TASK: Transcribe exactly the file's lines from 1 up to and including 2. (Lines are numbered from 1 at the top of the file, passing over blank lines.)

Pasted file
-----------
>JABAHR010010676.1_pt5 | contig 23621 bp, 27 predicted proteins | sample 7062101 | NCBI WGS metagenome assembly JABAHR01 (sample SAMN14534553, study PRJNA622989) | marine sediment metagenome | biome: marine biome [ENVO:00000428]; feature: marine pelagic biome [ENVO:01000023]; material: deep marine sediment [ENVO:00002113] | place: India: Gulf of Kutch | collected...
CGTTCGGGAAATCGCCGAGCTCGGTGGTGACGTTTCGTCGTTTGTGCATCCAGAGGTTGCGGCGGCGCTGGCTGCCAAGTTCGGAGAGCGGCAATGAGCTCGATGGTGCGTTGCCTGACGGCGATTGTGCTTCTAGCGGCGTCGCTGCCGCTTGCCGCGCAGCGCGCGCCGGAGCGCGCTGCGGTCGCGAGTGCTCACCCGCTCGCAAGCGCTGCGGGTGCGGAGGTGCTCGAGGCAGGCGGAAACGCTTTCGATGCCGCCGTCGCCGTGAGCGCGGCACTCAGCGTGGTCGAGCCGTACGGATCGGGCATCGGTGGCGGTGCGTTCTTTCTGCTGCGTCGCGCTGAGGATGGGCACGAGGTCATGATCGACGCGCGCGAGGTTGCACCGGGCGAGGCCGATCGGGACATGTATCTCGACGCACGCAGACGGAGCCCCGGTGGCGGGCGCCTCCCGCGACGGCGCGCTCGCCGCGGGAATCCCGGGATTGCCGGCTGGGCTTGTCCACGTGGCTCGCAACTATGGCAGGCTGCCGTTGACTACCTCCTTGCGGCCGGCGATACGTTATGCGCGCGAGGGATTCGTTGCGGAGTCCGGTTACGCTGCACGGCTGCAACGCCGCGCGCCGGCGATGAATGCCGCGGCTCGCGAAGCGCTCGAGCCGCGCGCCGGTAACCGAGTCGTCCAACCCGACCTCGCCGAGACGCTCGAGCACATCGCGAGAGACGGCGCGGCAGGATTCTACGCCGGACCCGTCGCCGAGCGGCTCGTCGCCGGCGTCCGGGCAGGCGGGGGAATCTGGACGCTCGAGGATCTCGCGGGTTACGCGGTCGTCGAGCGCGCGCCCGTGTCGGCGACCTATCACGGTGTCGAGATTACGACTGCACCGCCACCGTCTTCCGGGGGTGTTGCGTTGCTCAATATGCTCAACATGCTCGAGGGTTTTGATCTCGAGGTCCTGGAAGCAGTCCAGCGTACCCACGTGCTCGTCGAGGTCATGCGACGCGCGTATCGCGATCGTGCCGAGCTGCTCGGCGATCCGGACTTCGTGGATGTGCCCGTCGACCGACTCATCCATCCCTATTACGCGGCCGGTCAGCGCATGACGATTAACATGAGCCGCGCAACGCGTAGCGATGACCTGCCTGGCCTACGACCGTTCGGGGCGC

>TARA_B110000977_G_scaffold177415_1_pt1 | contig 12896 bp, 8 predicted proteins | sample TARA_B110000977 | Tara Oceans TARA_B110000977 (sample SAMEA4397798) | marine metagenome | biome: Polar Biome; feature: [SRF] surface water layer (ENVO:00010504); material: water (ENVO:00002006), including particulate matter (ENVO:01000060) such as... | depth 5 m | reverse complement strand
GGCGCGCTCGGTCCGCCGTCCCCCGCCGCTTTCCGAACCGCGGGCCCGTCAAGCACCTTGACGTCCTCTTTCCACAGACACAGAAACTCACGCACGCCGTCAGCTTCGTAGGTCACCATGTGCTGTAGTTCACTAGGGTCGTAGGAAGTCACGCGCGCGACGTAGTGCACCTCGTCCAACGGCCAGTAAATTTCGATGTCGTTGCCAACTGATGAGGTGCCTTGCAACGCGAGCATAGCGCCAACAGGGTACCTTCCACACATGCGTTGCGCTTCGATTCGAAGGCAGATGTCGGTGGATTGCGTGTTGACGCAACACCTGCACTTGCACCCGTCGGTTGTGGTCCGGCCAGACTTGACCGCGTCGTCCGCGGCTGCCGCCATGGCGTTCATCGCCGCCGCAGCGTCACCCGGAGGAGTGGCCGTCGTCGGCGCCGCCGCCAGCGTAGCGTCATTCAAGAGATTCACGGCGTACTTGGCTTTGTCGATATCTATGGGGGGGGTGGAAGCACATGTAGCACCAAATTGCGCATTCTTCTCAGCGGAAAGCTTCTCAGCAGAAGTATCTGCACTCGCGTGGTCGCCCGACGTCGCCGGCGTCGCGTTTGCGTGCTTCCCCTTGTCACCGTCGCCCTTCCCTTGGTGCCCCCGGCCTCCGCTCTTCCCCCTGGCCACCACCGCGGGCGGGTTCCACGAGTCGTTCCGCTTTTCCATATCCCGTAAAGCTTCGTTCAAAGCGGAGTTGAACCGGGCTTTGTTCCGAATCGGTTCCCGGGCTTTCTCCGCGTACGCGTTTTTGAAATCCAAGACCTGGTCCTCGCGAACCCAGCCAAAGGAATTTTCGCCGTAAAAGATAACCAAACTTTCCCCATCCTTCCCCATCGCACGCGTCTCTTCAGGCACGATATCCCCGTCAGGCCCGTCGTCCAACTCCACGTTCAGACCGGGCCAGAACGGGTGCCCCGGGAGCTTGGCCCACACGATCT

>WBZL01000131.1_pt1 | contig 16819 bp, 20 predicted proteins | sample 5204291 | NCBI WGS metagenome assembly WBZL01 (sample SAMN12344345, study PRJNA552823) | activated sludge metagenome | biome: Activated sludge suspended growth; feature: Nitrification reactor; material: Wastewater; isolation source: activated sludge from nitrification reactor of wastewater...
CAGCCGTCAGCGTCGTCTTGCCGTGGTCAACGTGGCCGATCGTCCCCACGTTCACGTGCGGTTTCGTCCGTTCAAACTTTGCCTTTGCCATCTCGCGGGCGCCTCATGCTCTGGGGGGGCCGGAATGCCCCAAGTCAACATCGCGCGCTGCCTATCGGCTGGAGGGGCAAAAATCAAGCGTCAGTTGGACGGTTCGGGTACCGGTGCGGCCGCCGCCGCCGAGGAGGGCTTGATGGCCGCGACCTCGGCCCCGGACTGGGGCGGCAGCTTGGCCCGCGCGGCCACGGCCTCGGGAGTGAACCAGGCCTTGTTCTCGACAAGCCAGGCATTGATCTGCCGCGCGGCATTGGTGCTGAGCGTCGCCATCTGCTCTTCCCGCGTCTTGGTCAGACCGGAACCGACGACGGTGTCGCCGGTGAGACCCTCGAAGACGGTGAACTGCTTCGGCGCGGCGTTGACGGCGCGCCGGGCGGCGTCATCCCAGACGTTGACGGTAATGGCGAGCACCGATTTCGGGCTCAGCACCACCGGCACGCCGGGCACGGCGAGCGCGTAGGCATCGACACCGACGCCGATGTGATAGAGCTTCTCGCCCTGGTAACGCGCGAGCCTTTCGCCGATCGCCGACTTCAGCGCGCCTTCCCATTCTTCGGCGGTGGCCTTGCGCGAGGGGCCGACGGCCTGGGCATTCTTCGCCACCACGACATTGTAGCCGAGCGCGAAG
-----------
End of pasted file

>JABAHR010010676.1_pt5 | contig 23621 bp, 27 predicted proteins | sample 7062101 | NCBI WGS metagenome assembly JABAHR01 (sample SAMN14534553, study PRJNA622989) | marine sediment metagenome | biome: marine biome [ENVO:00000428]; feature: marine pelagic biome [ENVO:01000023]; material: deep marine sediment [ENVO:00002113] | place: India: Gulf of Kutch | collected...
CGTTCGGGAAATCGCCGAGCTCGGTGGTGACGTTTCGTCGTTTGTGCATCCAGAGGTTGCGGCGGCGCTGGCTGCCAAGTTCGGAGAGCGGCAATGAGCTCGATGGTGCGTTGCCTGACGGCGATTGTGCTTCTAGCGGCGTCGCTGCCGCTTGCCGCGCAGCGCGCGCCGGAGCGCGCTGCGGTCGCGAGTGCTCACCCGCTCGCAAGCGCTGCGGGTGCGGAGGTGCTCGAGGCAGGCGGAAACGCTTTCGATGCCGCCGTCGCCGTGAGCGCGGCACTCAGCGTGGTCGAGCCGTACGGATCGGGCATCGGTGGCGGTGCGTTCTTTCTGCTGCGTCGCGCTGAGGATGGGCACGAGGTCATGATCGACGCGCGCGAGGTTGCACCGGGCGAGGCCGATCGGGACATGTATCTCGACGCACGCAGACGGAGCCCCGGTGGCGGGCGCCTCCCGCGACGGCGCGCTCGCCGCGGGAATCCCGGGATTGCCGGCTGGGCTTGTCCACGTGGCTCGCAACTATGGCAGGCTGCCGTTGACTACCTCCTTGCGGCCGGCGATACGTTATGCGCGCGAGGGATTCGTTGCGGAGTCCGGTTACGCTGCACGGCTGCAACGCCGCGCGCCGGCGATGAATGCCGCGGCTCGCGAAGCGCTCGAGCCGCGCGCCGGTAACCGAGTCGTCCAACCCGACCTCGCCGAGACGCTCGAGCACATCGCGAGAGACGGCGCGGCAGGATTCTACGCCGGACCCGTCGCCGAGCGGCTCGTCGCCGGCGTCCGGGCAGGCGGGGGAATCTGGACGCTCGAGGATCTCGCGGGTTACGCGGTCGTCGAGCGCGCGCCCGTGTCGGCGACCTATCACGGTGTCGAGATTACGACTGCACCGCCACCGTCTTCCGGGGGTGTTGCGTTGCTCAATATGCTCAACATGCTCGAGGGTTTTGATCTCGAGGTCCTGGAAGCAGTCCAGCGTACCCACGTGCTCGTCGAGGTCATGCGACGCGCGTATCGCGATCGTGCCGAGCTGCTCGGCGATCCGGACTTCGTGGATGTGCCCGTCGACCGACTCATCCATCCCTATTACGCGGCCGGTCAGCGCATGACGATTAACATGAGCCGCGCAACGCGTAGCGATGACCTGCCTGGCCTACGACCGTTCGGGGCGC